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Tarantula venom: a new selective, effective edible insecticide

By Margaret C. Hardy

An environmentally-friendly insecticide has been developed from the venom of a native Australian tarantula.

Insecticide resistance is the quieter, lesser-known relative of antibiotic resistance. Anyone who has been to a hospital recently knows about antibiotic resistant bacteria. But how many people think about insecticide resistance when they spray their home garden with insecticides?

Modern-day alchemy: a recipe for a new superheavy element

By Elizabeth Williams

How did scientists go about discovering the short-lived superheavy element 115?

Even though nearly 80 years have passed since the discovery of Technetium, the first “synthetic” element, the periodic table of elements remains a work in progress.

Electric cars at blazing-fast speeds

Electric cars can already compete on some racecourses with the world's best petrol-powered cars.

Already noted for saving gasoline and having zero emissions, electric cars have quietly taken on an unlikely new dimension –– the ability to reach blazing speeds that rival the 0-to-60 performance of a typical Porsche or BMW, and compete on some racecourses with the world's best gasoline-powered cars.

How to store surplus renewable energy

Scientists calculate the energy required to store wind and solar power on the grid.

Renewable energy holds the promise of reducing carbon dioxide emissions. But there are times when solar and wind farms generate more electricity than is needed by consumers. Storing that surplus energy in batteries for later use seems like an obvious solution, but a new study from Stanford University suggests that might not always be the case.

Futile Research or Stealthy Censorship?

By Ian Musgrave

It's hard to see the Coalition's plans to weed out "futile" research as anything other than a cynical attempt to defund topics the Coalition doesn’t like.

It hasn’t been a very inspiring election from the point of view of research. Research hasn’t really featured at all. That slightly changed today with a front page article in the Advertiser (also in The Daily Telegraph), under the title of “Abbot’s Waste Disposal”. The article claimed a Coalition government would target “futile” research projects.

Guess who defines 'waste' in ARC-funded research

By Rod Lamberts

A Coalition government would reign in wasteful spending on research, but are their decisions based on evidence of waste or merely the Coalition’s funding priorities?

I doubt anyone truly believes governments are infinitely resourced. Even the most rabid, single-issue monomaniac can appreciate that to add public money from bucket X, it must come from bucket Y.

So it’s perfectly understandable the Coalition, like any party, must prioritise government spending of taxpayer money. The question is, how to prioritise.

What are the criteria for good spending versus bad spending? More specifically, what constitutes wasted spending?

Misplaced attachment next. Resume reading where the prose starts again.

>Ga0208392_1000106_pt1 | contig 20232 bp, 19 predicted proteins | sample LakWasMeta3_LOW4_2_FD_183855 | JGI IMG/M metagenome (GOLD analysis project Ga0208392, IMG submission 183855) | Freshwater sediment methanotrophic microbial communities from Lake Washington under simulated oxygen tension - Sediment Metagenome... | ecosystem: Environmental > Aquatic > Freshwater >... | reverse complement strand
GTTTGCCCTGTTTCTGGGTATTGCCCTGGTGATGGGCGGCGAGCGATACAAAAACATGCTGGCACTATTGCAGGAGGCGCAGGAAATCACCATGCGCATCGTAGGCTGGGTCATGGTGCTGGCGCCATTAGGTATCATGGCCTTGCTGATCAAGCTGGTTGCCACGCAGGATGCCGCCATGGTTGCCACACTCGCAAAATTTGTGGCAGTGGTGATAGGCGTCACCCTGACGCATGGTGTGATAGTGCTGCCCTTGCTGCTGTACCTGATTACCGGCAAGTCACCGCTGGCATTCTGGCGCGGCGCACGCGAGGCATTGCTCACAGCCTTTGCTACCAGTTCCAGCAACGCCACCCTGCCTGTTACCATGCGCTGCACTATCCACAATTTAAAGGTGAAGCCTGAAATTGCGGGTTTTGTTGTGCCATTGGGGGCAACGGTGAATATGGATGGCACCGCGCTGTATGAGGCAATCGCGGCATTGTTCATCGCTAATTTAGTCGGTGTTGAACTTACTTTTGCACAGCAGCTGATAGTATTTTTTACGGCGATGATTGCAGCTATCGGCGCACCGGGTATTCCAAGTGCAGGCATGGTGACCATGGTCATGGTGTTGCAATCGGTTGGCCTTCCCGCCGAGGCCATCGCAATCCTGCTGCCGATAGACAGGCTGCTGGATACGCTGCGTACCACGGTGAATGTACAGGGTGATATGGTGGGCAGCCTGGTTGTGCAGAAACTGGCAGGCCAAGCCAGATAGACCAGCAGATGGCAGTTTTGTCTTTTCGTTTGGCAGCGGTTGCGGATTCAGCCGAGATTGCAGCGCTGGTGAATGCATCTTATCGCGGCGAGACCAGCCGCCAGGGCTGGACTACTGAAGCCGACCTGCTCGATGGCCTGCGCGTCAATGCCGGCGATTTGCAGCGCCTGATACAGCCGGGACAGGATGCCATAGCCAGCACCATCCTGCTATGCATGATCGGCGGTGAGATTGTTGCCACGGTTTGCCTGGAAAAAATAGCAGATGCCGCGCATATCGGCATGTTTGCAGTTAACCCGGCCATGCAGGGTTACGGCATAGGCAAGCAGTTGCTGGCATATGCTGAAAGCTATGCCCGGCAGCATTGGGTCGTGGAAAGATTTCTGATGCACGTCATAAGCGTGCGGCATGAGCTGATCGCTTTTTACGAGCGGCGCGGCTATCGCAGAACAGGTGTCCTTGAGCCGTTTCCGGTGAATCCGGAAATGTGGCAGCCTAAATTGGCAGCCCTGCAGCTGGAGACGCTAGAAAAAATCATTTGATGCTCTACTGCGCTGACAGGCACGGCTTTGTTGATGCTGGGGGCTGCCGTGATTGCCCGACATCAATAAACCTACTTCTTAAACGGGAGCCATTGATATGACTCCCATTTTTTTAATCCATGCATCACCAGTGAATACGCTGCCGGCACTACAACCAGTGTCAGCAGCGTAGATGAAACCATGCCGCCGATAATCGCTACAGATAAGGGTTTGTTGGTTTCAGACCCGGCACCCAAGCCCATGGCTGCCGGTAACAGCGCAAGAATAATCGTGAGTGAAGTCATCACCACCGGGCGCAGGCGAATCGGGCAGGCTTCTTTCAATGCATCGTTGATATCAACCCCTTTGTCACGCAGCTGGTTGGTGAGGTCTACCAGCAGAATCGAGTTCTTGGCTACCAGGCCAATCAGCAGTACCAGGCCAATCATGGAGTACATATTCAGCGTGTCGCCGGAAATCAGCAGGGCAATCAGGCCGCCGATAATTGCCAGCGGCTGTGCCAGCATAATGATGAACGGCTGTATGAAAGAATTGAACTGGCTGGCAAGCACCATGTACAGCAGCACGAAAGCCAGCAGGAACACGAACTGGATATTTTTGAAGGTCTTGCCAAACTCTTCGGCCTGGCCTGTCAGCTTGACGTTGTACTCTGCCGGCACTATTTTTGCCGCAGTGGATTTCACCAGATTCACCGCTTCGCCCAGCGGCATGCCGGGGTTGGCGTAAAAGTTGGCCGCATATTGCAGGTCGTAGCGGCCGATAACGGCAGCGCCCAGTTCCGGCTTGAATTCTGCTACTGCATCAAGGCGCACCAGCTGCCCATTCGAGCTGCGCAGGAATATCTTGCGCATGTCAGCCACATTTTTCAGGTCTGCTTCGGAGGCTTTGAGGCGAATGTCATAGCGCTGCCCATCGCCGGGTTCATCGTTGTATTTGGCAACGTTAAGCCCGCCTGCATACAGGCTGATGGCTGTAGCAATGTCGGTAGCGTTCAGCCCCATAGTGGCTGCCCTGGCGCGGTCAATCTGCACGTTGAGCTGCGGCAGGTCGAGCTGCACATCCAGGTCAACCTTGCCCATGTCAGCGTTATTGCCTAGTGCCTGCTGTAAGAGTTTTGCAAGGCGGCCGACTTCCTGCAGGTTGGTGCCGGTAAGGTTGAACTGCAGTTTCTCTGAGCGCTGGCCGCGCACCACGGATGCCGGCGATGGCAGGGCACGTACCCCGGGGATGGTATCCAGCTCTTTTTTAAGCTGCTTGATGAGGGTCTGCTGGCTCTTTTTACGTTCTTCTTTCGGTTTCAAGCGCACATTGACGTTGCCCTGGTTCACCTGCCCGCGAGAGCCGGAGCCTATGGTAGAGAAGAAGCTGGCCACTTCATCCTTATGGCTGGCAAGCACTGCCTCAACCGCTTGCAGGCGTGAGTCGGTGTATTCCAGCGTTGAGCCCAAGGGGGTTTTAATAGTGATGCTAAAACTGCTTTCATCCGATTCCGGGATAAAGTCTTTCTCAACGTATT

UN forecasts rising reuse of wastewater for agriculture

World lacks data on "massive potential resource", with only 4% of wastewater reused.

UN-backed study says annual treated wastewater in North America roughly equals volume of Niagara Falls; less than 4 percent is reused

Amid growing competition for freshwater from industry and cities, coupled with a rising world shortage of potash, nitrogen and phosphorus, an international study predicts a rapid increase in the use of treated wastewater for farming and other purposes worldwide.

First estimate of total viruses in mammals

Scientists estimate there are at least 320,000 mammalian viruses, and identifying them could help mitigate disease outbreaks for a fraction of the economic impact of a major pandemic like SARS.

Scientists estimate that there is a minimum of 320,000 viruses in mammals awaiting discovery. Collecting evidence of these viruses, or even a majority of them, they say, could provide information critical to early detection and mitigation of disease outbreaks in humans. This undertaking would cost approximately $6.3 billion, or $1.4 billion if limited to 85% of total viral diversity -- a fraction of the economic impact of a major pandemic like SARS.

This psychoactive drugs trip isn't working

By Craig Motbey

The increasing pace and diversity of recreational drug development makes conventional approaches to drug control dangerous.

Recreational drug use has been with us forever, and so have the challenges that this use brings to medicine and society. But the nature of the modern drug scene has changed to such an extent that the health systems of the developed world face catastrophe if we fail to respond.

How antibiotics enable pathogenic gut infections

Study pinpoints ways to counter the effects of the antibiotics-driven depletion of friendly, gut-dwelling bacteria.

A number of intestinal pathogens can cause problems after antibiotic administration, said Justin Sonnenburg, PhD, assistant professor of microbiology and immunology at the Stanford University School of Medicine, and the senior author of a study published in Nature.

"Antibiotics open the door for these pathogens to take hold. But how, exactly, that occurs hasn't been well understood," Sonnenburg said.